My family’s brush with gun violence happened 17 years ago. My oldest sister called to tell me our 76-year-old dad was in the hospital. He’d been shot.
“Shot? You mean like with a gun?” I asked, disbelieving. It made no sense.
Our parents had been golfing in Florida. My dad was strolling toward the seventh tee when they heard a bang. When he felt something hit him in the chest, he thought he’d been hit by a golf ball. Then he saw the blood.
Today, ours is not a unique story. Many of us know someone – a relative or an acquaintance – who’s been affected by gun violence.
Some people may have lived through a situation where someone was saved because a gun was available. On Aug. 3, 14 people were shot – nine fatally -- in Dayton, Ohio, by a man armed with a semi-automatic, pistol-configured rifle with a 100-round magazine. It is certain lives were saved because armed law-enforcement officers were already at the scene.
In Virginia, 140 people have been killed by gunfire since Jan. 1, and another 369 were injured. On average, Virginia has about 264 gun-related homicides and 623 gun-related suicides annually, according to the nonprofit Giffords Law Center.
The numbers, however dramatic, don’t compare to the gut punch that accompanies the personal blow of gun violence.
The Moms Demand Action website is a repository of hundreds of stories about lives shattered by gunfire. A mother and sister shot while shopping at the mall; a husband shot and killed at work; an 8-year-old son shot in the face while playing in the backyard; a brother shot in an armed robbery, and on and on.
Our family was fortunate. My dad was released from the hospital in just a few hours. The bullet grazed the front of his chest. The police scoured the golf course for the bullet or other evidence, but never found any.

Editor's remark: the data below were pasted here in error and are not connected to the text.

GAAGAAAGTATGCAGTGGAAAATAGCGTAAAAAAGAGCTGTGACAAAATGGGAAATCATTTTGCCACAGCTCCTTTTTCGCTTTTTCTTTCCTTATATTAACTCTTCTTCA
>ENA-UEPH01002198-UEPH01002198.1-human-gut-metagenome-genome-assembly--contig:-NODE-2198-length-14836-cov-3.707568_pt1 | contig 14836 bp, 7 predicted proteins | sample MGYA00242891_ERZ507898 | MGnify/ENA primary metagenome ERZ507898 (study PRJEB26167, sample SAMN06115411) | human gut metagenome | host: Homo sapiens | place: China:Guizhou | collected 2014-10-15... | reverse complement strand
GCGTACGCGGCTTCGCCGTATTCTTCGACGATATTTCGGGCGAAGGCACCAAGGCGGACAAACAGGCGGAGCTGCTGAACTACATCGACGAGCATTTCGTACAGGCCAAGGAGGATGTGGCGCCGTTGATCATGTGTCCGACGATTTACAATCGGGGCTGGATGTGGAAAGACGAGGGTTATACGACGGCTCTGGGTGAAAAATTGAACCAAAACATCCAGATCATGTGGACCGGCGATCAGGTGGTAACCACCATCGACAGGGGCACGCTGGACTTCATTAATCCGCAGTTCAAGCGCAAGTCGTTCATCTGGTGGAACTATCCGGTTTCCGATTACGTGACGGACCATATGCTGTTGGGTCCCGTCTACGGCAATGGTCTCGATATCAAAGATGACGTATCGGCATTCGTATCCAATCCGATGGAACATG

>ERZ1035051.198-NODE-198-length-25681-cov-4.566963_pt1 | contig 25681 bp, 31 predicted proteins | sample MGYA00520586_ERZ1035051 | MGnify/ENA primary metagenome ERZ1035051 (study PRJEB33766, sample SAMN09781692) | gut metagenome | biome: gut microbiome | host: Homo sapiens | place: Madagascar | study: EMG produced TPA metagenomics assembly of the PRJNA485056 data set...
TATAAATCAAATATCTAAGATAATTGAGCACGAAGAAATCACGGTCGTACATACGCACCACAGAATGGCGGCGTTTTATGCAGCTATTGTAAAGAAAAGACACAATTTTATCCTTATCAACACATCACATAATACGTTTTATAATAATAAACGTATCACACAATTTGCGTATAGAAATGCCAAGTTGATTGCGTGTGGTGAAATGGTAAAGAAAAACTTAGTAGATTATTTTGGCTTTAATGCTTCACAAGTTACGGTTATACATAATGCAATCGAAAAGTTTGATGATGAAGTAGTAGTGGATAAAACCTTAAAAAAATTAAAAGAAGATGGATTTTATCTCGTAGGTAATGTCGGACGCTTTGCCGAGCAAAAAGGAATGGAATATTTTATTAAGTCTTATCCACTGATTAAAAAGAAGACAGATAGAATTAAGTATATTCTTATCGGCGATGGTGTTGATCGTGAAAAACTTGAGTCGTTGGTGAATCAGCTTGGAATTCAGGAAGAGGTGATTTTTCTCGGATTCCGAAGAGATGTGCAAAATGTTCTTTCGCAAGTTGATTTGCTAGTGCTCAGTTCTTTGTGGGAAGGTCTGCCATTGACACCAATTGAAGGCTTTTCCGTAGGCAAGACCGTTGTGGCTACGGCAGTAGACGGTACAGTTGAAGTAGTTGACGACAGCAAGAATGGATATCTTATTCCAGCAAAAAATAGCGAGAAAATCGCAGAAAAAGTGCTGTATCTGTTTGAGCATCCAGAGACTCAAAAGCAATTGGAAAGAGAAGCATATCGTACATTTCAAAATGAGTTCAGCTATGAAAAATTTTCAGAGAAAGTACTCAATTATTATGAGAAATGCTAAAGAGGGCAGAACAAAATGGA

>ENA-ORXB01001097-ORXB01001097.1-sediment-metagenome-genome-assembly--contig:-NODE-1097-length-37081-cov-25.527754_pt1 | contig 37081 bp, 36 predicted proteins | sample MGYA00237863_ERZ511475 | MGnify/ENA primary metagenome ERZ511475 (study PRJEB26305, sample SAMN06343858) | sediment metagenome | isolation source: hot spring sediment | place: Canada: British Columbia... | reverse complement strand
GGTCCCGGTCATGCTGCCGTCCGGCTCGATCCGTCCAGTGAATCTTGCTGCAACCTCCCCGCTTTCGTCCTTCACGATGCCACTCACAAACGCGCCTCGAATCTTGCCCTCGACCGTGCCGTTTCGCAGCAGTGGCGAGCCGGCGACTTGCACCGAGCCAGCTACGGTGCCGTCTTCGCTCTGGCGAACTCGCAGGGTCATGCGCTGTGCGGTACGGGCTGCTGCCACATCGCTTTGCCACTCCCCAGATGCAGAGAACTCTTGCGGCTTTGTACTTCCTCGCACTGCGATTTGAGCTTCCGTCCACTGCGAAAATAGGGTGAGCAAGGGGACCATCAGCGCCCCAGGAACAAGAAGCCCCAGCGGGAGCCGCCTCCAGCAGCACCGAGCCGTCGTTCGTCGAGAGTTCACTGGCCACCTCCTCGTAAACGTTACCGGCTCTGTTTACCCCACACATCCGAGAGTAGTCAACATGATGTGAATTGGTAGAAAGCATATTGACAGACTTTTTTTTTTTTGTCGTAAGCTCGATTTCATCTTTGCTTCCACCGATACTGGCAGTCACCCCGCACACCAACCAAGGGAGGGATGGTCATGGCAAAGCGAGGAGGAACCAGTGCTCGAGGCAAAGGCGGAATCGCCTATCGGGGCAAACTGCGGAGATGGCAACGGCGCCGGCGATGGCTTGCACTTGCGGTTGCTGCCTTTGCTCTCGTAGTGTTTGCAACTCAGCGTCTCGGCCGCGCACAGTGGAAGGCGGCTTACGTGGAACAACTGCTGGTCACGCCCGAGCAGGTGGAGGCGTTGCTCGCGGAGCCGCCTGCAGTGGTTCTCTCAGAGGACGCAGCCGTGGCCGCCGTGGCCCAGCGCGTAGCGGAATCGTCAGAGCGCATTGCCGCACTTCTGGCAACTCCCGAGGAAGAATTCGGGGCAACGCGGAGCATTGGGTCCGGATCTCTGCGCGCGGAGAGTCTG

In 2006 – four years later -- we learned that the shooting matched the description of one of several Lee Boyd Malvo, the younger of the infamous D.C. snipers, said he and John Muhammad committed on their way to Washington, D.C. Over several months, the two shot 27 people, 17 fatally. Among those shot were two “two old guys on golf courses,” one in Arizona and one in Florida, Malvo told police. One of them was my dad.
We lost my dad to heart disease in 2011; we are grateful that our family’s horrific brush with gun violence didn’t steal him from us nine years sooner.
It’s not clear whether any of the gun laws currently under consideration could have stopped the D.C. snipers. But it’s possible that a “red flag law” might have inspired someone in Muhammad’s orbit to recognize his instability and report him. There’s at least a possibility that he might have been denied access to the guns that killed 17. Maybe.
Red flag laws and stricter background checks won’t eliminate gun violence. They can’t. The hope is they might prevent at least somefuture deaths.
Does your family have a story about how someone with a gun has taken or saved a life? If so, we invite you to write to us and share it. This could finally be the moment when our personal stories matter. Maybe.
Reach the Prince William and Fauquier Times at email@example.com